Tuesday, February 27, 2024

New foreign forestry rules ‘not much of a barrier’ 

Neal Wallace
‘Benefit to NZ’ test won’t halt purchase of farms for forestry, says BLNZ.
Sam McIvor of Beef + Lamb NZ wants restrictions on the amount of forestry that emitters can use to offset their carbon emissions. Photo: Phillip Capper/Wikimedia Commons
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A farming leader fears changes to rules governing foreign forestry investment will not halt the purchase of farms for planting into trees.

The government has raised the threshold that foreign investors must meet to be allowed to buy farmland to convert to production forestry, but Beef + Lamb NZ chief executive Sam McIvor said he believes they will find a way to comply.

Figures released by the Overseas Investment Office (OIO) reveal that from 2019 to 2022, the government approved the sale of 71 farms covering 64,430ha to foreign buyers for conversion to forestry under its permissive special forestry test policy.

Over that same period, an additional 192,483ha of existing forestry in 62 blocks were sold to offshore interests.

Sales of farms for conversion peaked in 2022 at 28 properties covering 24,240ha. The low was 2020 when there were 11 farms covering 5707ha.

Over the 2019-2022 period a total of 256,915ha were sold to foreign investors for forestry.

There will be additional approvals of sales that were lodged before the new policy, the Overseas Investment (Forestry) Amendment Act, came into force on  August 16.

The change means sales of farmland for conversion to forestry must meet a “benefit to New Zealand” test as opposed to the more permissive special forestry test.

Information supplied by the OIO says this higher threshold will ensure forestry conversions continue to benefit New Zealand and is the same threshold  that applies to most overseas investment in non-urban land.

The special forestry test will remain for purchases of existing forestry land – but has not and will not apply to carbon forestry.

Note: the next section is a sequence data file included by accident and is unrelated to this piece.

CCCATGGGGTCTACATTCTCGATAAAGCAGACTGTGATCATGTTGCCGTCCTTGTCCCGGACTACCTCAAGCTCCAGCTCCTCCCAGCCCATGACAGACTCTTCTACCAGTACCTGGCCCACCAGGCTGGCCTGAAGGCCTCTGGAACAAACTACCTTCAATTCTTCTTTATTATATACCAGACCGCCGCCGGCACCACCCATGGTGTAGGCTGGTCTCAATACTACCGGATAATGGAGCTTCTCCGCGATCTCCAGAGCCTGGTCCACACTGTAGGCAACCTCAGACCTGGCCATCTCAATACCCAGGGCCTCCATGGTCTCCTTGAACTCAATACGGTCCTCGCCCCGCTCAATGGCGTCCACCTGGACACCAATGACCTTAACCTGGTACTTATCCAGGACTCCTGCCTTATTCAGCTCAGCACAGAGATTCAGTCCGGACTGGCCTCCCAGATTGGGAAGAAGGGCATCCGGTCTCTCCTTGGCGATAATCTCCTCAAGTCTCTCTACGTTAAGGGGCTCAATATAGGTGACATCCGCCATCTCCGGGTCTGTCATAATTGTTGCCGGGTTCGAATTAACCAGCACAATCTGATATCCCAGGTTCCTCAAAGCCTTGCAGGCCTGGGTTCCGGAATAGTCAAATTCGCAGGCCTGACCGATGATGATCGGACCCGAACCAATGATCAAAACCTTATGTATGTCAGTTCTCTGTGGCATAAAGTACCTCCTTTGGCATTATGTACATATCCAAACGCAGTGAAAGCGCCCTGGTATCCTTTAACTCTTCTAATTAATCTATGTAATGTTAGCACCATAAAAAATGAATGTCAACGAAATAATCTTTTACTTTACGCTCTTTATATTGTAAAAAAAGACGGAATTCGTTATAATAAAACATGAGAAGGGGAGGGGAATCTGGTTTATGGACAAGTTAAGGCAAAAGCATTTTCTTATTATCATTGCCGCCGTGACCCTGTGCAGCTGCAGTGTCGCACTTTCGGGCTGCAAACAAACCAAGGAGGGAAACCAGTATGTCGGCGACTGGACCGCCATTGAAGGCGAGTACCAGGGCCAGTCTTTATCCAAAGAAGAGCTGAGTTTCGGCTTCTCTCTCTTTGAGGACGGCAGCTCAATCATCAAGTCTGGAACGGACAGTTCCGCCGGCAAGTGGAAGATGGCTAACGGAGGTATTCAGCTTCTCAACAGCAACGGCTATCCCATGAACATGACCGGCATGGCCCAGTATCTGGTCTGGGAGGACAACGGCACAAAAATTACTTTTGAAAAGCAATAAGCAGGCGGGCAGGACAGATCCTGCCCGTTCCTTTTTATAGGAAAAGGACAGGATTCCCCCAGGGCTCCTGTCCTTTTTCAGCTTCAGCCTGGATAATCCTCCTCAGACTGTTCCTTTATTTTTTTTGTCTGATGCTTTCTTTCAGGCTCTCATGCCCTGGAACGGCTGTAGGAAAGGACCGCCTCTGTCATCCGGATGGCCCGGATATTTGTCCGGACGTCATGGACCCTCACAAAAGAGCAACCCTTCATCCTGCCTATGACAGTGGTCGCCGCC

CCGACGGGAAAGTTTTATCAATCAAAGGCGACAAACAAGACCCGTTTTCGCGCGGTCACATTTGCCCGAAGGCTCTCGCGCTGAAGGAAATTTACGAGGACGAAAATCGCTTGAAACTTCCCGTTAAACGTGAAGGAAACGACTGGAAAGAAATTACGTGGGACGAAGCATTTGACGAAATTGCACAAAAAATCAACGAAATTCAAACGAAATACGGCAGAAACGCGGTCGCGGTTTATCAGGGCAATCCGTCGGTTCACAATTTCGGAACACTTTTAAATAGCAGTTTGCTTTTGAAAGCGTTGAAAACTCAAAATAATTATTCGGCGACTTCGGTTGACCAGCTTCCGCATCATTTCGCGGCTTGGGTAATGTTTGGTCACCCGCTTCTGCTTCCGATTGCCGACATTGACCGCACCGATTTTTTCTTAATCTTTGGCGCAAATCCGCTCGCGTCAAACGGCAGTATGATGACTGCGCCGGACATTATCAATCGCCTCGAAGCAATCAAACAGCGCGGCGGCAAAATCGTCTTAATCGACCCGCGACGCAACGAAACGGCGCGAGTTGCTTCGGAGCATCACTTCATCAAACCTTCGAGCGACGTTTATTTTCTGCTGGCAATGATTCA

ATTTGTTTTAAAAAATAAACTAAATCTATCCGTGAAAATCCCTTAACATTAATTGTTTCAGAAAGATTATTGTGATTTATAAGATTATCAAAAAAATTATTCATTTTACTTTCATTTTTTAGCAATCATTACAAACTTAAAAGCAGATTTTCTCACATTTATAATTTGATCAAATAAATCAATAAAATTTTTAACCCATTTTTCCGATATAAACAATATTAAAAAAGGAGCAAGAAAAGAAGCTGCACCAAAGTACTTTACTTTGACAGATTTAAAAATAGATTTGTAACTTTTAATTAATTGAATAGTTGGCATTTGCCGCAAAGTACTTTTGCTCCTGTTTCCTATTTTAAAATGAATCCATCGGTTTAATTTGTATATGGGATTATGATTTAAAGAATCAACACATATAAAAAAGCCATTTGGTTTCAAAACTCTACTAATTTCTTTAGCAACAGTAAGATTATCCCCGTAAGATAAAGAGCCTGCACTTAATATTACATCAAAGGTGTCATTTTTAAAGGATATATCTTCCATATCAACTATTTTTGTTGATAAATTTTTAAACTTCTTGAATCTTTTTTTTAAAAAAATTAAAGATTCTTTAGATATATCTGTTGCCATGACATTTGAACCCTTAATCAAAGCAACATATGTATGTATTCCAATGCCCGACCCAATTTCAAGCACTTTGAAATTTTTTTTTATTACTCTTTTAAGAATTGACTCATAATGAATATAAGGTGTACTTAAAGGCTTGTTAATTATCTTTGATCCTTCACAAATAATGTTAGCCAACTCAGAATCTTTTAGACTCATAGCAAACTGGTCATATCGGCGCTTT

Treasury documents released alongside the new policy say the former policy provided little discretion for decision makers. 

McIvor said the new tests are broad and he believes investors will find a way to meet them.

“I don’t think it will prove much of a barrier for the ongoing purchase of land for forestry.”

To meet the general benefit test, investors must use the land exclusively, or nearly exclusively, for forestry activities, replant after harvesting unless exempt, and not live on the land. 

They must also prove that the investment will provide economic benefits, benefits to the natural environment, public access and protection of historic heritage. They must show that they are advancing a significant government policy, and provide for oversight or participation by New Zealanders and consequential benefits.

McIvor remains critical of allowing land to be converted for carbon forestry, saying there are examples of class six land now being planted in trees for carbon.

He wants restrictions on the amount of forestry that emitters can use to offset their carbon emissions, but says the government is not in agreement.

“New Zealand is quite unique globally by allowing 100% offsetting in the Emissions Trading Scheme,” McIvor said.

In contrast, California allows only 10%, so emitters have to take tangible steps to reduce their emissions.

“Our argument is that 100% offsetting just kicks the can down the road. At the same time it is driving distortion because it is so lucrative when you look at predictions of where the carbon price is going.”

McIvor said the government is considering including some parameters around carbon forests such as fire, pest and disease management, but the details are still vague.

He would like carbon forestry to be integrated into existing farm and land use.

He also understands iwi concerns about limiting forestry to offset carbon emissions as they need to generate income off their land.

“I am sympathetic and I think the key is how you integrate carbon farming into an existing farming operation without losing food production, export volumes and without undermining rural communities,” McIvor said.

ANZ reports the quarterly auction of NZ Units hit $85.40/unit this week, 12.3% higher than at the same time last year and slightly below the $87/unit spot market.

A year ago, it was $76/unit, with a unit equivalent to a tonne of carbon dioxide equivalent.

Just 4.825 million units were traded this week, the volumes restricted due to the government’s cost containment reserve (CCR), used to dampen the market, being fully used for this year.

So far this year 21.475m units have been traded.

“Spot prices have trended higher over the past quarter with a significant uplift in the market in late July when the Climate Change Commission (CCC) recommended the government should reduce the volume of NZUs auctioned from next year onwards, and also significantly increased the price which would trigger release of additional units from the CCR,” ANZ said.

The CCR was this year triggered at $70/unit but the commission proposes a two-tiered pricing system with triggers at $171/unit and $214/unit, at which point additional NZUs are released.

ANZ warned this will reduce by 38% the volume of NZUs allocated next year until the trigger price is reached.

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